Taco Tuesdays at Boston’s Tremont 647
A confession: I have a real aversion to trendy restaurants. (A short stint in New York nightlife media can get you that way.) Any decent writer strives to be impartial, and I do try to iron out bias on the record. Still, you can’t fight gut reactions. When I walk into a place with attractive servers and a “fusion” menu, I raise a dubious eyebrow. When I walk into a mom-and-pop diner or an ethnic hole-in-the-wall, on the other hand, I find myself rooting for the owners—wanting to like whatever they serve me.
It’s wrong, I know. Because good food turns up in all sorts of places—and sometimes, so do good deals. Like at Tremont 647 in Boston’s South End, which holds Taco Tuesdays every week: $2 soft tacos, chips, and sides, plus drink specials, until 10 p.m. Soft taco varieties change every week, always at least four to choose from—maybe braised duck with spicy pineapple salsa, maybe a fish taco with pickled cabbage.
Don’t come in looking for taqueria cheap eats. This is American food, in the modern melting pot sense: Tibetan momos here, Vietnamese spring rolls there. Tacos are similarly liberal interpretations. And yes, it’s a bit of a South End scene, with groups of twenty-somethings pouring out the pitchers of after-work margaritas. But the flavors are strong, the service efficient, and the deal a real one, if you order wisely.
This week’s meat taco was a braised brisket with ancho pepper, topped with a fresh papaya and charred red onion salsa. Fatty and tender, with appealing hints of cinnamon and pepper, the brisket made this taco the best of the bunch.
Ymar’s Turkey Taco proves that ground turkey doesn’t have to be dry and mealy. Unfortunately, an apple salsa, while a good flavor balance, lacked crunch.
The Fisherman’s Taco is hit-or-miss. On one visit, the fried catfish was hot and flaky inside its thin cornmeal crust. On another, each nugget tasted like a dense corn brick. A chipotle-pineapple salsa added juice and flavor, but fish shouldn’t have to be rescued.
There’s always a vegetarian taco, and this week’s was a two bean version with cheddar cheese and cilantro puree. It doesn’t sound like much, but the tangy chimichurri-like sauce and sharp white cheddar brightened up the refried bean base. Well played, chef.
These are five-bite tacos, and you’ll need a few to fill up. But even a four-taco sampler plate only sets you back $8. And sides are worth nibbling, too.
Fresh, puffy tortilla chips ($2) come in a hefty cone, with a smoky chipotle salsa and a tart tomatillo one. Worth ordering if just for the sauces.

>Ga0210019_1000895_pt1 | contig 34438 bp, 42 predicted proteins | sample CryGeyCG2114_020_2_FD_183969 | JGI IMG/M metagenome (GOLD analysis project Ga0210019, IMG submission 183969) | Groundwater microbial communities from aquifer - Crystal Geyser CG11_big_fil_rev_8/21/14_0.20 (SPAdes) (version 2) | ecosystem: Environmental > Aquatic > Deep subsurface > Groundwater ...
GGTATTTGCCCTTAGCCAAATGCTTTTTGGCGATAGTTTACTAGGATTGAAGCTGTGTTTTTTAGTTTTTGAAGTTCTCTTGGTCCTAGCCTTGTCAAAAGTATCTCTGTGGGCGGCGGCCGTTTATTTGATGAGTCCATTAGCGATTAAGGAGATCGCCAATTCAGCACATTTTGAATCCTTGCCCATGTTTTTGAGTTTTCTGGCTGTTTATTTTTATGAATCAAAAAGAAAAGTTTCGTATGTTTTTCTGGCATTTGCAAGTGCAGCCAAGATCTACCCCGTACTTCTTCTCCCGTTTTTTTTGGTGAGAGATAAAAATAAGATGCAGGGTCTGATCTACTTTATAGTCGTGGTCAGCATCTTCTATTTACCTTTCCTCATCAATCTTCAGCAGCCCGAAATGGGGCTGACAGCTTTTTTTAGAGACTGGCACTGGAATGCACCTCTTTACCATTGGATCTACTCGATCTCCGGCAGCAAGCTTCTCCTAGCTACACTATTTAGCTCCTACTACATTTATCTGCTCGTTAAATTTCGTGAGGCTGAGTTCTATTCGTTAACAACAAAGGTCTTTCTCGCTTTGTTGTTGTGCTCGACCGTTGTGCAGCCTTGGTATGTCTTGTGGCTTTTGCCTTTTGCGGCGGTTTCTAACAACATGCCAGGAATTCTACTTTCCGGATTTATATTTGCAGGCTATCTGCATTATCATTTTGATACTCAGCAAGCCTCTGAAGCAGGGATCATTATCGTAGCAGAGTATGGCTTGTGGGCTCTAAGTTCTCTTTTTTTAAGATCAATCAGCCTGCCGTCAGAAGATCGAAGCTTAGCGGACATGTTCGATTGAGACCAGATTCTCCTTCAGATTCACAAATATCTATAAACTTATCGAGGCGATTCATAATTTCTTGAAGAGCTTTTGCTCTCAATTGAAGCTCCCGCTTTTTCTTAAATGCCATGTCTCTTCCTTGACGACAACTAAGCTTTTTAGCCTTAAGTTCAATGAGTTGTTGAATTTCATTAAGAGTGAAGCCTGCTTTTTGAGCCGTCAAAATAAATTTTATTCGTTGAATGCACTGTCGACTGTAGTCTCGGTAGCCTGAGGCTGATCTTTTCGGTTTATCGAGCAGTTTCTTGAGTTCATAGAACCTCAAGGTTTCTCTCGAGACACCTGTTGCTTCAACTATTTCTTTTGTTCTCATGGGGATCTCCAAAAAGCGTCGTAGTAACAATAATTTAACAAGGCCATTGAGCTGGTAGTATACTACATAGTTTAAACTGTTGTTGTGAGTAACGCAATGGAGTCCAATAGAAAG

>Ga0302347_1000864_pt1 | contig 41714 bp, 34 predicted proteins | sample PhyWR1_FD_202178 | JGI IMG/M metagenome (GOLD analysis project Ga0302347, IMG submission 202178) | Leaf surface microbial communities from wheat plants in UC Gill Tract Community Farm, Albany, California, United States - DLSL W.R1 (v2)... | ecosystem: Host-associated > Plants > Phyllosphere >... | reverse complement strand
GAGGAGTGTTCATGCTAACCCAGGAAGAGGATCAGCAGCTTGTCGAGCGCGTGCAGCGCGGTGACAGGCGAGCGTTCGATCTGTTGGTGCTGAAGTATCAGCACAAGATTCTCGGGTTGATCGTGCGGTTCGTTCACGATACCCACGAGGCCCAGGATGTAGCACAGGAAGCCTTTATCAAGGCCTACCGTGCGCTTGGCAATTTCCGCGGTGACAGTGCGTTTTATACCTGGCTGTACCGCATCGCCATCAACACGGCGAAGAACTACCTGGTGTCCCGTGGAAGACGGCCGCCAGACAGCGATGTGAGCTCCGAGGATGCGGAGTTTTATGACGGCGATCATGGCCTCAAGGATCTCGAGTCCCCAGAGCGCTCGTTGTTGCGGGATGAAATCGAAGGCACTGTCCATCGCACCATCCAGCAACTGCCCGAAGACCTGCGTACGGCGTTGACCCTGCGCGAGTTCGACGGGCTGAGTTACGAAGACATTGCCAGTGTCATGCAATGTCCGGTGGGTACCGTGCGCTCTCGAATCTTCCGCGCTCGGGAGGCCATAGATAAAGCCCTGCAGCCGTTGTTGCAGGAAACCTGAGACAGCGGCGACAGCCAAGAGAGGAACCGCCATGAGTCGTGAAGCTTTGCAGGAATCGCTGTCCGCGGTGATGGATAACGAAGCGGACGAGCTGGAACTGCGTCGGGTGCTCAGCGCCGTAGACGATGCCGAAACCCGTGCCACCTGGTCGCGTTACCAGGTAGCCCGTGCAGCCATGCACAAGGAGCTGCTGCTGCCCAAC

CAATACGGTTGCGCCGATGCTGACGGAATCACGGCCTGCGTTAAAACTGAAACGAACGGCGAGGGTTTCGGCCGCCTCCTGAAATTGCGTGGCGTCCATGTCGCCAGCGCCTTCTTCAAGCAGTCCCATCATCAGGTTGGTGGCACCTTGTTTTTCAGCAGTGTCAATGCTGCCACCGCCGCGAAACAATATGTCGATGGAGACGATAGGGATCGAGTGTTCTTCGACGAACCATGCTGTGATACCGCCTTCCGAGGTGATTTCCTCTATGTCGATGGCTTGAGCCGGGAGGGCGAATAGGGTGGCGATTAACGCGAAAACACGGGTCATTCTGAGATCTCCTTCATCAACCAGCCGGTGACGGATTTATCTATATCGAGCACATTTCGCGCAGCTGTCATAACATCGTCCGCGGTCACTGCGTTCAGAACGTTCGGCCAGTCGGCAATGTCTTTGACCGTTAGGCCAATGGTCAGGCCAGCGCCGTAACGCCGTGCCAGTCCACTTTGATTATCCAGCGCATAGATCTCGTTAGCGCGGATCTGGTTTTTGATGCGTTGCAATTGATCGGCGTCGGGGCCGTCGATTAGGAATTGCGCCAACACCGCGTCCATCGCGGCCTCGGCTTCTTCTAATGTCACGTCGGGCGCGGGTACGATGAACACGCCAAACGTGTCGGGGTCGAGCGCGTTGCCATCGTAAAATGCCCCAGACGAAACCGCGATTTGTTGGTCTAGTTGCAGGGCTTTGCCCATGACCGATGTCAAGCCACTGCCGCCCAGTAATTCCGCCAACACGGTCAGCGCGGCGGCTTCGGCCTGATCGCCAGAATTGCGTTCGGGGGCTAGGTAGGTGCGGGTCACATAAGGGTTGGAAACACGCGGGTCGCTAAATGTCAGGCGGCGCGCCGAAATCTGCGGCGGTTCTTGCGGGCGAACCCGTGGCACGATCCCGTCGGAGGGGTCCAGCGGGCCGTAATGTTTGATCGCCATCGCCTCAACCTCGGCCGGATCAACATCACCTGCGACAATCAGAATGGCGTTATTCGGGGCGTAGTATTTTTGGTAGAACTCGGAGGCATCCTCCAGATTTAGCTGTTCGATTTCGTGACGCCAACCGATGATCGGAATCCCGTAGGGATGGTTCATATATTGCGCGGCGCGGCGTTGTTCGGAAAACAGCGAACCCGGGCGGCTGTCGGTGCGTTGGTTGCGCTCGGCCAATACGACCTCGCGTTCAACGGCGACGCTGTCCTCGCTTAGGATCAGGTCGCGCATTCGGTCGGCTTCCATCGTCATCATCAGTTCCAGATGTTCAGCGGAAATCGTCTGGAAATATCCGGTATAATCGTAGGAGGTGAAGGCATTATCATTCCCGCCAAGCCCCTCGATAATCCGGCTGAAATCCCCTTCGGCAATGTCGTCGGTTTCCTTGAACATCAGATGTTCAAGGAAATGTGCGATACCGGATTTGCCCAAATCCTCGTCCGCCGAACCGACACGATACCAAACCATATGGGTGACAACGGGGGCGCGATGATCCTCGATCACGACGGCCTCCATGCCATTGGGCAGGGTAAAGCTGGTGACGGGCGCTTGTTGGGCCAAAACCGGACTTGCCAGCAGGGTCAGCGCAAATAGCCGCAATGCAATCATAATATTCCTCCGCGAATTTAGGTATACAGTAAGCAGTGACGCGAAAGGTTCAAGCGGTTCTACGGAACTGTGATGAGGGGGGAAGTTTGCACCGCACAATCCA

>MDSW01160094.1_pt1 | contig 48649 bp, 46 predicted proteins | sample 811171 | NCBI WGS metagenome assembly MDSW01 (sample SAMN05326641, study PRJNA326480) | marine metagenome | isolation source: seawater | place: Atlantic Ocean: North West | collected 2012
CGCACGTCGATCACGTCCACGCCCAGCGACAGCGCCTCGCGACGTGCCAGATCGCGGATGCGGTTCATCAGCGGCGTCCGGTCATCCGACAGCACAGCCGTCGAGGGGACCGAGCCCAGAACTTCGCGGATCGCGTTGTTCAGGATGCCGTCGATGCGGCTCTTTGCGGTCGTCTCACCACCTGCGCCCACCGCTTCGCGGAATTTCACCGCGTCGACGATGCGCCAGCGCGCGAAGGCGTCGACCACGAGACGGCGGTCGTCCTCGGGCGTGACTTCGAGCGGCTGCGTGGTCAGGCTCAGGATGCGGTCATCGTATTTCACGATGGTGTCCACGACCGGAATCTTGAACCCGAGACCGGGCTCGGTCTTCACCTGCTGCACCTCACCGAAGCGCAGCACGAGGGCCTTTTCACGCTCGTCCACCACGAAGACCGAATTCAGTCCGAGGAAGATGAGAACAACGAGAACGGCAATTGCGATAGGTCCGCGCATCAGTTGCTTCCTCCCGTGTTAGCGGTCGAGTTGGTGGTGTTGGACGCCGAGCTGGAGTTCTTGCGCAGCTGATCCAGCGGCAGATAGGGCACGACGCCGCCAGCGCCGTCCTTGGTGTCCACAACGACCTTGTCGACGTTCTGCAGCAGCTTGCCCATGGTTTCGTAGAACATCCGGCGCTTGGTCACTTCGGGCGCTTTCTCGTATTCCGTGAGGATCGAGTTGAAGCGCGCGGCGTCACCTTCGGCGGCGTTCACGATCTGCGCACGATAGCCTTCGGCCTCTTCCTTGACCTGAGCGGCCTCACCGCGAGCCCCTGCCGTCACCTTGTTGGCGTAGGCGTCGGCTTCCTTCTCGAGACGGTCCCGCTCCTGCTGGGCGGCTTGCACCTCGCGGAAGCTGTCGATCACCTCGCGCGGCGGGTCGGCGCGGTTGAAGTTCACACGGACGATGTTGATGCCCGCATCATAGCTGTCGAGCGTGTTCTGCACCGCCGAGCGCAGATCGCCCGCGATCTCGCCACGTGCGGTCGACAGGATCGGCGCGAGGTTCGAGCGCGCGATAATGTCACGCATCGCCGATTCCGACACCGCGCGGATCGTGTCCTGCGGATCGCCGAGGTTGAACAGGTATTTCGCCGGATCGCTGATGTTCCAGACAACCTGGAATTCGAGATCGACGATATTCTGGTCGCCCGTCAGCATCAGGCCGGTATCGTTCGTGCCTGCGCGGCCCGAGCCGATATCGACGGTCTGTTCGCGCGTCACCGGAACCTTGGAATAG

Fried plantains ($4), properly caramelized and buttery, come with a “banana guava ketchup” that’s more like a sweet curried fruit sauce. Plantains don’t need extra sweetness, but the ketchup is good enough to eat with a spoon.
All but the truly condiment-dependent should skip the anemic sides plate ($2). The reason to order it is the fresh guacamole, but there’s only about a tablespoon.
The rest of the menu, without any obvious steals, is pleasantly affordable: empanadas for $6.50, a tostada salad for $7, dulce de leche cake for $5. This chicken mole tamale ($6.50) was well-crafted, with tender meat and creamy masa. The dark "mole" sauce on top resembled real mole only in color—it was tangy and acidic, rather than earthy and complex. Still, the flavors worked.
Drink specials also change with the seasons. Strawberry and mango-rhubarb margaritas ($7) matched much of the menu: fun, tasty, a little fresher than they had to be. Best was the house margarita, with a house sour mix that relied more on flavor than sugar.
Plenty of deals these days are strictly happy-hour affairs, disappearing at the stroke of 6 or 7 p.m.—a pain if you’re stuck in the office. Tremont’s Taco Tuesdays are a much better all-night option. A person can easily fill up for $10, and even with a drink, well under $20.
There are two kinds of food I recommend to others—good food, in the critical sense, and tasty food. Tremont 647 is a bit of the former and a lot of the latter. I might not send a gastronomically discerning colleague. But I’d definitely send a friend.